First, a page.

• SC 32 - Data Management and Interchange
  • SC 34 - Document Description and Processing Languages
  • SC 35 - User Interfaces
  • SC 36 - Information Technology for Learning, Education, and Training
  • SC 37 - Biometrics

Membership in ISO/IEC JTC1 is restricted in much the same way as membership in either of the two parent organizations. A member can be either participating (P) or observing (O) and the difference is mainly the ability to vote on proposed standards and other products. There is no requirement for any member body to maintain either (or any) status on all of the sub-committees. Although rare, sub-committees can be created to deal with new situations (SC 37 was approved in 2002) or disbanded if the area of work is no longer relevant. ISO/IEC JTC 1/SC 34 is a subcommittee of the ISO/IEC JTC 1 joint technical committee, which is a collaborative effort of both the International Organization for Standardization and the International Electrotechnical Commission. ...


IWA document

Like ISO/TS, International Workshop Agreement (IWA) is another armoury of ISO for providing rapid response to requirements for standardization in areas where the technical structures and expertise are not currently in place. The utility harmonizes technical urgency industrial wide.


See also

BSI Kite Mark Logo - Made up of the letters B & S BSI British Standards is a division of BSI Group which also includes BSI Management Systems, a management systems registrar and BSI Product Services, a testing organisation. ... This is an incomplete list of ISO standards. ... Standardization, in the context related to technologies and industries, is the process of establishing a technical standard among competing entities in a market, where this will bring benefits without hurting competition. ... The International Electrotechnical Commission (IEC) is an international standards organization dealing with electrical, electronic and related technologies. ... A comparison of different paper sizes A4 is a standard paper size, defined by the international standard ISO 216 as 210×297 mm (roughly 8. ... International Classification for Standards (ICS) is an international classification system for technical standards. ... Countries in International Organization for Standardization is a list of the members in ISO. // Does not have representation in ISO under any membership class as of January 2007. ... ISO country code can refer to ISO 3166-1 for countries that currently exist ISO 3166-1 alpha-2 ISO 3166-1 alpha-3 ISO 3166-1 numeric ISO 3166-3 for countries that do not exist anymore Generally, its the two letter country code of ISO 3166-1... The International Telecommunication Union (ITU; French: Union internationale des télécommunications, Spanish: Unión Internacional de Telecomunicaciones) is an international organization established to standardize and regulate international radio and telecommunications. ... A Publicly Available Specification (PAS) (sometimes inaccurately referred to as a Publicly Available Standard) is a formal standards document produced by the British Standards Institution (BSI) under sponsorship from a commissioning body. ... A standards organization, also sometimes referred to as a standards body, a standards development organization or SDO (depending on what is being referenced), is any entity whose primary activities are developing, coordinating, promulgating, revising, amending, reissuing, interpreting, or otherwise maintaining standards that address the interests of a wide base of... Terminology planning is a planning activity for developing domain communication largely according to the needs and requirements of knowledge representation. ...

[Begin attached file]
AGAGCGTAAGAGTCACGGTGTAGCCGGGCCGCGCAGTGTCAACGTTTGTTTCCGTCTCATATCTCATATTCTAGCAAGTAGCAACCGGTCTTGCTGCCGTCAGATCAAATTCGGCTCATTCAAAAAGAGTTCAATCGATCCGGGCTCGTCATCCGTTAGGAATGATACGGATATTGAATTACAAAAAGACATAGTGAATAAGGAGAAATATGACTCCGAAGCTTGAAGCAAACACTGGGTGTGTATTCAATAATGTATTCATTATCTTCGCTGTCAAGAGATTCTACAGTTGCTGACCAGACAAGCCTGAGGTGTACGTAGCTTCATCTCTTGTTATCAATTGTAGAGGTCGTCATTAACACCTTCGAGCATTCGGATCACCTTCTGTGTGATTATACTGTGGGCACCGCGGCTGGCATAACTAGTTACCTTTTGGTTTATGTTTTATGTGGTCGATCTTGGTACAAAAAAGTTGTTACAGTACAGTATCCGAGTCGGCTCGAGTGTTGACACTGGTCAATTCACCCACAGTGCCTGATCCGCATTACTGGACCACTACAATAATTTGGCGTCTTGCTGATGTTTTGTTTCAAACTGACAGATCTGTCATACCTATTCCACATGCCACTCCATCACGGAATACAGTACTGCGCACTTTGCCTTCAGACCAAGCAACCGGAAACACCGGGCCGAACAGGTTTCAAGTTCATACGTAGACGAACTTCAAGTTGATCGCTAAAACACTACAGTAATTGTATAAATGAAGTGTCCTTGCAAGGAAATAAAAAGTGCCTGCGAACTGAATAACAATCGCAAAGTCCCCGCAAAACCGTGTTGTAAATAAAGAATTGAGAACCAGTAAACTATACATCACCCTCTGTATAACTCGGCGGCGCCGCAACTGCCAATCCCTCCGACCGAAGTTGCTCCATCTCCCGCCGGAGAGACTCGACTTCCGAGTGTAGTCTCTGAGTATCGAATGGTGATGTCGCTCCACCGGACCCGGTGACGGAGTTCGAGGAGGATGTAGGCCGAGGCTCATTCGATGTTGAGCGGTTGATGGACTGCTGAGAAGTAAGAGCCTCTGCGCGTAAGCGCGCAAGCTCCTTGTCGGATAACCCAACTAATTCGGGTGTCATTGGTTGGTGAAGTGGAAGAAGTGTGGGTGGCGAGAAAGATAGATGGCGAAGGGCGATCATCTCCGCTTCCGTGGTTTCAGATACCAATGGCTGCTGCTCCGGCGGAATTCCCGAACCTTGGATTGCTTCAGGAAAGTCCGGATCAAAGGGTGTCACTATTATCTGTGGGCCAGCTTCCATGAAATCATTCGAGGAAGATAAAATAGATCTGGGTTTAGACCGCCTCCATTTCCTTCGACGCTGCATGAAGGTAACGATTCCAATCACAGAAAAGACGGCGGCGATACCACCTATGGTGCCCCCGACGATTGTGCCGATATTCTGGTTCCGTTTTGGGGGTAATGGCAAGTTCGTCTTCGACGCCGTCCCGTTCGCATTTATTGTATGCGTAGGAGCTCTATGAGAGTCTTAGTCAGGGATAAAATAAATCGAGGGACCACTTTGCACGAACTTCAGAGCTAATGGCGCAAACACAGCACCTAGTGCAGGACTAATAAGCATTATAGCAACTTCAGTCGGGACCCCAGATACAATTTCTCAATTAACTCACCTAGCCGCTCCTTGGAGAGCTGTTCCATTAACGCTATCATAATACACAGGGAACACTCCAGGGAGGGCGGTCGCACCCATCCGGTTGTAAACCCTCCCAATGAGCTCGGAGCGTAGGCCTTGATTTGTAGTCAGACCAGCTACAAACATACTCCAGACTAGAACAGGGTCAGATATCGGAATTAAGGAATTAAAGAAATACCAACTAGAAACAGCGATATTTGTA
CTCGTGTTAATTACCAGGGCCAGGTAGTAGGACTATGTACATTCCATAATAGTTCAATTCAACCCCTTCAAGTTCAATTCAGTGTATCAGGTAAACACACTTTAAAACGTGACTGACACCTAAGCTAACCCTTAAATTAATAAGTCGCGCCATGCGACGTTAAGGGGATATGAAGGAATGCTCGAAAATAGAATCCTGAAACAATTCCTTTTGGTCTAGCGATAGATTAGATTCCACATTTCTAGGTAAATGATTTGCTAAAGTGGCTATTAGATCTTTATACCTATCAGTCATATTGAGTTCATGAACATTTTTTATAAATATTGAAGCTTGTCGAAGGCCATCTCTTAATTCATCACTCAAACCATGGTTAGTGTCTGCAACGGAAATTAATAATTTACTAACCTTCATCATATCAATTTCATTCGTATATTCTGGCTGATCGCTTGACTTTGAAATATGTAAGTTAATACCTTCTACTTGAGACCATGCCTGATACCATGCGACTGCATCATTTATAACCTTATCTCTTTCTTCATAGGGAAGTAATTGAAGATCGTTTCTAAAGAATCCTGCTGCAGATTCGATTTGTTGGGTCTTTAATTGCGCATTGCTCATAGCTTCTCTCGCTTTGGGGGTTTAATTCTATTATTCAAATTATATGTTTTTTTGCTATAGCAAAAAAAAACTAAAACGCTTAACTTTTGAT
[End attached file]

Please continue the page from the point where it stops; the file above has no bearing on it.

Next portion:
References

  1. ^ a b Discover ISO – Meet ISO. ISO (© 2007). Retrieved on 2007-09-07.
  2. ^ ISO's name. ISO (© 2007). Retrieved on 2007-09-07.
  3. ^ Discover ISO – ISO's name. ISO (© 2007). Retrieved on 2007-09-07.